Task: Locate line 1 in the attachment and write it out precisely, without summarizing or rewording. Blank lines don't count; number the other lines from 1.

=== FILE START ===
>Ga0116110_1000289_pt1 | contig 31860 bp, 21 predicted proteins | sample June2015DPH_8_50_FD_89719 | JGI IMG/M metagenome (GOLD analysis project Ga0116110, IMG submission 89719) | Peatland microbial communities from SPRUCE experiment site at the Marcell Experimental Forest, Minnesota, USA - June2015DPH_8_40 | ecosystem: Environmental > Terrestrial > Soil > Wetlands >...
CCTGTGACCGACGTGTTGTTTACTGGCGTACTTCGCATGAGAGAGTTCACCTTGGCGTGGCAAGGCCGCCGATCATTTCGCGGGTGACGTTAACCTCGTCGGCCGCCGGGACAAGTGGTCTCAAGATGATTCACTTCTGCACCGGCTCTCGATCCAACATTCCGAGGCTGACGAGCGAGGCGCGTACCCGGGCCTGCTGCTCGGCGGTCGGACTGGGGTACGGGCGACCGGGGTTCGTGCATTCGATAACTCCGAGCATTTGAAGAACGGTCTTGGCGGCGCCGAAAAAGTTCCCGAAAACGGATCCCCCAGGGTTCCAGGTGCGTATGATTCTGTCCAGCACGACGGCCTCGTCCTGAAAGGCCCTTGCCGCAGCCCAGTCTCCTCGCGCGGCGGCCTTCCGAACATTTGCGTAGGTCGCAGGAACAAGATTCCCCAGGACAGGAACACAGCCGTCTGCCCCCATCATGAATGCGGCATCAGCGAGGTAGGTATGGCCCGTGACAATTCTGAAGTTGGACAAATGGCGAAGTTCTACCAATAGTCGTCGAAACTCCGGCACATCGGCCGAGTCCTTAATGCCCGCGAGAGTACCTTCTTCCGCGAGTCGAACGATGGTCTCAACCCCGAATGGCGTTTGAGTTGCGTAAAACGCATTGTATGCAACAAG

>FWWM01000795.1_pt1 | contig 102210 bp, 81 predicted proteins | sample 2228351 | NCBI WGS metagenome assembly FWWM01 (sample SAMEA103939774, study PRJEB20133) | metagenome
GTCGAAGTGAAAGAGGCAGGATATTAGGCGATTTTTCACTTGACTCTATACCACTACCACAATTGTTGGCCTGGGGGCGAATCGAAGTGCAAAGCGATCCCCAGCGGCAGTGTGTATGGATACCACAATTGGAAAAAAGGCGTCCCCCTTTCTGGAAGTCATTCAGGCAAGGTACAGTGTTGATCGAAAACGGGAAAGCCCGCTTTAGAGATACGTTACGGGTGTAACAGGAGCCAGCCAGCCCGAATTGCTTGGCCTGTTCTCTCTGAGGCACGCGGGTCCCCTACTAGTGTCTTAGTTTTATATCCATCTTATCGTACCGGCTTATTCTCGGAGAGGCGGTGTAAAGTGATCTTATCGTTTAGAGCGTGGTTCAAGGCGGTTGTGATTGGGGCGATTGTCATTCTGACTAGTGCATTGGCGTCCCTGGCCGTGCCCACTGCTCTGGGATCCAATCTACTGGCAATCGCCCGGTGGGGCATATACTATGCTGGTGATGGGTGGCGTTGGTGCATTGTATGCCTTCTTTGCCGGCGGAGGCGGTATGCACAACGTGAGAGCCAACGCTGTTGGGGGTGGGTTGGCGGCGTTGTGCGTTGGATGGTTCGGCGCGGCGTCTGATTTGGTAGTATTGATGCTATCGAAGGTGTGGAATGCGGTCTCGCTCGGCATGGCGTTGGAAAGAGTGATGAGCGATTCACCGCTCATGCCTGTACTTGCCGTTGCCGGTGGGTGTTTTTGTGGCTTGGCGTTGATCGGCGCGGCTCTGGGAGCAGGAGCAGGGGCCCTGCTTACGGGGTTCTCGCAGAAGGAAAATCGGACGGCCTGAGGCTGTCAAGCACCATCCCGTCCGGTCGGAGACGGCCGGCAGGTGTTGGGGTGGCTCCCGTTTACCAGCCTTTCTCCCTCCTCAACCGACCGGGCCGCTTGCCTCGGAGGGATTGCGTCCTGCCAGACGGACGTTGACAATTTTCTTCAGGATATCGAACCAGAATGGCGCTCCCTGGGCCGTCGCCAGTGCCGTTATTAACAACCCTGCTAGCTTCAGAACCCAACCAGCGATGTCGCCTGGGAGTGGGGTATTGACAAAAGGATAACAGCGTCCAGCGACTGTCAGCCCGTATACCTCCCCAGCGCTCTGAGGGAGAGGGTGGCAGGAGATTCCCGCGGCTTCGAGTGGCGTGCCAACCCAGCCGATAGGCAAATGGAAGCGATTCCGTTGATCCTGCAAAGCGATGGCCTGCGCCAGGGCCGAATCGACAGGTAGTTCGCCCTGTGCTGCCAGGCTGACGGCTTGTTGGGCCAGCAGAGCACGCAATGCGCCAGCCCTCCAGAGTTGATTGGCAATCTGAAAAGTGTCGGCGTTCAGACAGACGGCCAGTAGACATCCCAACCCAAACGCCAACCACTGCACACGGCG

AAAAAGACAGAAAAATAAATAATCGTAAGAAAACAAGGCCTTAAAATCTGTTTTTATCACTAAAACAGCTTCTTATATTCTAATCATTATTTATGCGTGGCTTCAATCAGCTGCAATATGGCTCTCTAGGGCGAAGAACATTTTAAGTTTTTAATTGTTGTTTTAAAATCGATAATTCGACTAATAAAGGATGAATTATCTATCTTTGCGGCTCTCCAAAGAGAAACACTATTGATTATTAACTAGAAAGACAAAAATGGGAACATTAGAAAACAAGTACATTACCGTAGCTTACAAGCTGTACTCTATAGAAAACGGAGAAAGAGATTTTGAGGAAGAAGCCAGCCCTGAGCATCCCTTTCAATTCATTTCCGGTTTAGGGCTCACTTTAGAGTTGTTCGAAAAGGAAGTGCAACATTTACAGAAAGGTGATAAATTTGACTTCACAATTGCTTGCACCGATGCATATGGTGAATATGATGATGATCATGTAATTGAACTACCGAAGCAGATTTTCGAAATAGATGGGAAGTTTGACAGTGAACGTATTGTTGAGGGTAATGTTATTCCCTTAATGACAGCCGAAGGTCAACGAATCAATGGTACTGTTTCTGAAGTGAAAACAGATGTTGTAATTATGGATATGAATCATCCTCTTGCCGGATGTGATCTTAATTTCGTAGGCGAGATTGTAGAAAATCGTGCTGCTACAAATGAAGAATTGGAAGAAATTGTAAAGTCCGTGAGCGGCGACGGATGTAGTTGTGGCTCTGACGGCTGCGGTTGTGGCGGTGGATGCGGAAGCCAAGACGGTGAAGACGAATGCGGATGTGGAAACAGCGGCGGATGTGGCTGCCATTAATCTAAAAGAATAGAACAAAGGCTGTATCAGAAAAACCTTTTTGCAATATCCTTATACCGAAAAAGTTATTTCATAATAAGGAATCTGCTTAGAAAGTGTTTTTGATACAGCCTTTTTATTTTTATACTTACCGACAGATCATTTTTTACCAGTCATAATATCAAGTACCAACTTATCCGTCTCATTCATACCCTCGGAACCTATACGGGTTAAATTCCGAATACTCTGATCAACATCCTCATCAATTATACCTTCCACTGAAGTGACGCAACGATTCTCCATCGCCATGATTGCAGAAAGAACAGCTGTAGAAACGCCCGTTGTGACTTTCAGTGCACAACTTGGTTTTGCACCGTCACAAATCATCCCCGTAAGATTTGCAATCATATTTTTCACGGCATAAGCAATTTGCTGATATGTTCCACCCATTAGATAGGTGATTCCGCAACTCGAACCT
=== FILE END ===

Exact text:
>Ga0116110_1000289_pt1 | contig 31860 bp, 21 predicted proteins | sample June2015DPH_8_50_FD_89719 | JGI IMG/M metagenome (GOLD analysis project Ga0116110, IMG submission 89719) | Peatland microbial communities from SPRUCE experiment site at the Marcell Experimental Forest, Minnesota, USA - June2015DPH_8_40 | ecosystem: Environmental > Terrestrial > Soil > Wetlands >...